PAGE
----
A legal opinion prepared by the Justice Ministry determines that missionary activity is "legitimate" and that efforts to persuade Jews to abandon their religion "warrant protection in a democratic society as part of freedom of expression."
The legal opinion was drafted for Justice Minister Prof. Daniel Friedman in response to a bill, presented by Shas MK Yaakov Margi at the urging of Yad L'Achim, to bolster existing laws against missionary activity. The bill calls for a prison sentence of six months for anyone who "seeks to convince another, through a direct appeal, to give up his religion." It also calls for a six-month mandatory sentence for "anyone who conducts a ceremony to convert a person from his religion or engages in some other activity that leads someone to convert, when the decision to convert came as a result of brainwashing or persuasion."
The Justice Ministry's legal opinion, written by attorney Ravid Dekel, asserts that, "the more widespread and threatening the phenomenon of missionary activity becomes, the less suitable is criminal law the means to combat it. It appears that education and information campaigns are more worthy and efficient."
In a particularly infuriating statement, Dekel adds: "The attempt to convince a person and even to encourage him to convert out of his religion, as is the attempt to convince him to change other beliefs and outlooks, is legitimate and worthy of being protected in a democratic society as part of freedom of expression."
In response, Yad L'Achim's founding chairman, Harav Shalom Dov Lifschitz, issued a strongly worded letter to the justice minister, saying that the attorney who drafted the opinion erred in his understanding of the problem.
"Just as the Knesset saw fit to draft laws against the enemies of our people in areas related to the well-being, security and future of the Jewish people in the state of Israel, so too lawmakers must draft legislation against the enemies of our people, the missionaries, who want to destroy the remnant and memory of the Jewish people and convert them to Christianity," he wrote.
"There is no doubt that if the security forces came upon people who incited to violence against the state, they would use the law to act against them and not be concerned about impinging on their freedom of expression. In our view, this must be the attitude missionaries who seek the spiritual destruction of Jews and thus to harm the soul of the Jewish nation."
Yad L'Achim officials reacted with scorn to the recommendation that missionary activity can most effectively be combated through education and information campaigns. "It's true that education and information campaigns help, but state schools provide very little education about Judaism and make it very difficult for Yad L'Achim to gain access to schools to explain about the very real threat of missionaries."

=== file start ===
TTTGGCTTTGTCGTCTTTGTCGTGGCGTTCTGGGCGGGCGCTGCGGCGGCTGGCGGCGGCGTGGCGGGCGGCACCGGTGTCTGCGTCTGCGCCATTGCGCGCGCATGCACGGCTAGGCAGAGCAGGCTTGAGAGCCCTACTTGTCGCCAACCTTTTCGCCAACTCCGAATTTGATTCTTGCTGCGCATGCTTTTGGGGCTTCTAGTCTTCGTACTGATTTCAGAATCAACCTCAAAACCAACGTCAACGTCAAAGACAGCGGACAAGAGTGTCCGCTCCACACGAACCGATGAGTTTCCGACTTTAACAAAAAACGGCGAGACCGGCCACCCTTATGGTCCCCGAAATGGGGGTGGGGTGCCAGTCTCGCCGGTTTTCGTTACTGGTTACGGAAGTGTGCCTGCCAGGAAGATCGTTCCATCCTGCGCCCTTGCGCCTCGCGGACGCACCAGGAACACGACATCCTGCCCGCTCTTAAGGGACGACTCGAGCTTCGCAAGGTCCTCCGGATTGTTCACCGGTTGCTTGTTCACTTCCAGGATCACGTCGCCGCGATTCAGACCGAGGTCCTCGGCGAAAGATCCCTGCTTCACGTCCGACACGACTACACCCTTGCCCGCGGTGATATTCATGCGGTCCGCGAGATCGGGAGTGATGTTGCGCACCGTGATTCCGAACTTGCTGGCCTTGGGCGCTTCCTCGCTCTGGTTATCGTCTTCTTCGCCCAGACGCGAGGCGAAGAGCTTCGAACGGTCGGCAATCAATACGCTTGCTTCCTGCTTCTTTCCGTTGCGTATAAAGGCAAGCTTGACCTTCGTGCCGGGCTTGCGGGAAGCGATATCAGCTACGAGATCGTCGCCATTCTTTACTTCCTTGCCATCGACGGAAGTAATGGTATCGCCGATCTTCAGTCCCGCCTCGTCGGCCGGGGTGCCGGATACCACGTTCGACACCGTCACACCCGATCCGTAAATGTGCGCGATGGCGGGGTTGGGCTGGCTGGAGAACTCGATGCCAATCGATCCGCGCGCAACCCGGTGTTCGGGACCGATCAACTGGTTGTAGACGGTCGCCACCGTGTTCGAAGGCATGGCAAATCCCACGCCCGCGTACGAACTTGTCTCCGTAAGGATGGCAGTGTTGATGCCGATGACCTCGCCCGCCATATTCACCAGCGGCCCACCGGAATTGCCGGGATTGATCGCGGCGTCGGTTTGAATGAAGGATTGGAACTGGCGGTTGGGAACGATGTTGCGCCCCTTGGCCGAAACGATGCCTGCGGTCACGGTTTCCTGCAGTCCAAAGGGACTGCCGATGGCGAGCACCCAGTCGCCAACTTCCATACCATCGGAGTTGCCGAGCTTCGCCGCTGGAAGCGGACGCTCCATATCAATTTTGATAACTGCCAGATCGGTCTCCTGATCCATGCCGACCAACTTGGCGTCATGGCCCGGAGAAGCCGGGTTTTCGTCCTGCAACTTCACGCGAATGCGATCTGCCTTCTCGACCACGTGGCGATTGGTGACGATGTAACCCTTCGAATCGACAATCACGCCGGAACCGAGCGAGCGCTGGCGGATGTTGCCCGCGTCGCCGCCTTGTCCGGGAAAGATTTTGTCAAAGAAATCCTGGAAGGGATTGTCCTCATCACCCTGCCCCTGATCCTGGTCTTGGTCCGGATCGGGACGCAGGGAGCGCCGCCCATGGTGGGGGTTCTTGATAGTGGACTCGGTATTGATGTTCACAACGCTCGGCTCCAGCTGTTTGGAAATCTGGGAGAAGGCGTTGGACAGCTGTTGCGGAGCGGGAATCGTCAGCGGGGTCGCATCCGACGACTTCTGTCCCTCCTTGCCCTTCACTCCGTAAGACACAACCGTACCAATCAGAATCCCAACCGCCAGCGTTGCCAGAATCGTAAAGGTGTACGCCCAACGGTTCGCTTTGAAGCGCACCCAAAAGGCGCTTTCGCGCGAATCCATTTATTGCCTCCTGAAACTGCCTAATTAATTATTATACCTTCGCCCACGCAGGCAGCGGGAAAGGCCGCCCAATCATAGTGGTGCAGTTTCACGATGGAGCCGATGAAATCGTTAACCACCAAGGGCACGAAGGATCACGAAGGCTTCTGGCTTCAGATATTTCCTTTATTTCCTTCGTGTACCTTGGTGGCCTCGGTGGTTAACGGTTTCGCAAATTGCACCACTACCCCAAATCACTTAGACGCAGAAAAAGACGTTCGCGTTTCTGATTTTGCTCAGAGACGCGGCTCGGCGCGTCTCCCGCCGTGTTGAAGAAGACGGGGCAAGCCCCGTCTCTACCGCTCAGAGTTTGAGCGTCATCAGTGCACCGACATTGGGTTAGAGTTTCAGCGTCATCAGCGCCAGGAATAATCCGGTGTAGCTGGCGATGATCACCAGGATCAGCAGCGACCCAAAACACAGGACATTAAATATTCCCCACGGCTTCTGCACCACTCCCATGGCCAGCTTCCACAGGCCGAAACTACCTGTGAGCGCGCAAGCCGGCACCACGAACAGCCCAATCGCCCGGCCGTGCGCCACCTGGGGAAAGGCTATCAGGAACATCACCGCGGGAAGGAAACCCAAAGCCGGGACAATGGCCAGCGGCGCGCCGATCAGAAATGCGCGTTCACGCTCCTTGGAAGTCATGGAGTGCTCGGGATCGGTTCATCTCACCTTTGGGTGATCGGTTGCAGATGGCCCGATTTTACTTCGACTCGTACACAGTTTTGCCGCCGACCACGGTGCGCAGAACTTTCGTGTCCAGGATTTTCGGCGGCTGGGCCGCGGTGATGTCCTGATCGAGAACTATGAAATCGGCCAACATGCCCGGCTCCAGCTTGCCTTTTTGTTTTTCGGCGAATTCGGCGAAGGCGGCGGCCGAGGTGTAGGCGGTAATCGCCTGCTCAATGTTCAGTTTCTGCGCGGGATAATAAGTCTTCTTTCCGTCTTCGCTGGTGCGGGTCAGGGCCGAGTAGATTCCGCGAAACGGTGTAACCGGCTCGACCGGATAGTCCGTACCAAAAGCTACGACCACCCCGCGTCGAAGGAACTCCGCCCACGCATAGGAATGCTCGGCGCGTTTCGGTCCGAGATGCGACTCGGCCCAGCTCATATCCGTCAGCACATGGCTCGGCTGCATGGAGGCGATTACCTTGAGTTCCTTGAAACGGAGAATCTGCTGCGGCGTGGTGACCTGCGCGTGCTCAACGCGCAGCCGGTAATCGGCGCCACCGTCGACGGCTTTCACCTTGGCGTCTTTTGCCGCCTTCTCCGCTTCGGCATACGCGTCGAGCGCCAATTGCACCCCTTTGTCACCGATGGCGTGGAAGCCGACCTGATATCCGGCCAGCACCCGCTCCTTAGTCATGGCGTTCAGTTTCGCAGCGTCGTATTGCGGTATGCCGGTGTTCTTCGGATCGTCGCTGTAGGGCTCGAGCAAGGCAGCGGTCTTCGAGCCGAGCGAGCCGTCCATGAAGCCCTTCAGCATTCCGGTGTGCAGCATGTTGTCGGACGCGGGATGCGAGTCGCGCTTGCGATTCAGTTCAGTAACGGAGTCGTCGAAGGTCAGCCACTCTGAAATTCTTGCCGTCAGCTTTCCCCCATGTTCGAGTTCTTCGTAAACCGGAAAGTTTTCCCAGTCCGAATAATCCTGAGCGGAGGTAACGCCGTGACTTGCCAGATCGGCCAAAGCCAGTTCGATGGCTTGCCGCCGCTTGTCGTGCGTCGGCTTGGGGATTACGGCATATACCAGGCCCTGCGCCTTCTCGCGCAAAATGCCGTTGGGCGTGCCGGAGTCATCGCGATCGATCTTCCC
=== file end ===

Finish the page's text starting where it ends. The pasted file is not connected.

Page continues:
Moreover, added Rabbi Lifschitz in his letter, "In a country with people of different religions, which has sites that are holy to all religions, it is impossible to cope via educational and information campaigns alone. There must be the backing of the law to prevent struggles between the various religions. Therefore, Yad L'Achim proposes that the law against converting people from other religions be applied equally to all religions. In this way, no member of any religion can seek to influence the member of another religion to convert. In our view, a law drafted in this spirit is not discriminatory."
Rav Lifschitz concluded his letter to Prof. Friedman with a personal appeal: "As the Jewish justice minister of a Jewish state, please anchor in the appropriate law protection of Jews from the influence of missionaries."
To his letter, Rav Lifschitz attached a countermissionary bill that was tabled six years ago by none other than the anti-chareidi Yosef (Tommy) Lapid, who also understood that missionaries were a tragedy for Israel and sought to block their destructive activities via law.
Meanwhile, Rav Lifschitz renewed his calls to religious MKs to put legislation against missionaries at the top of their priorities. "The sin of shemad is so severe that we are commanded to give up our lives rather than to transgress it. How is it possible, then, to allow the continuation of shemad, when previous generations would fast at hearing news of a Jew who had converted, and here they are converting thousands of Jews and no one says a word."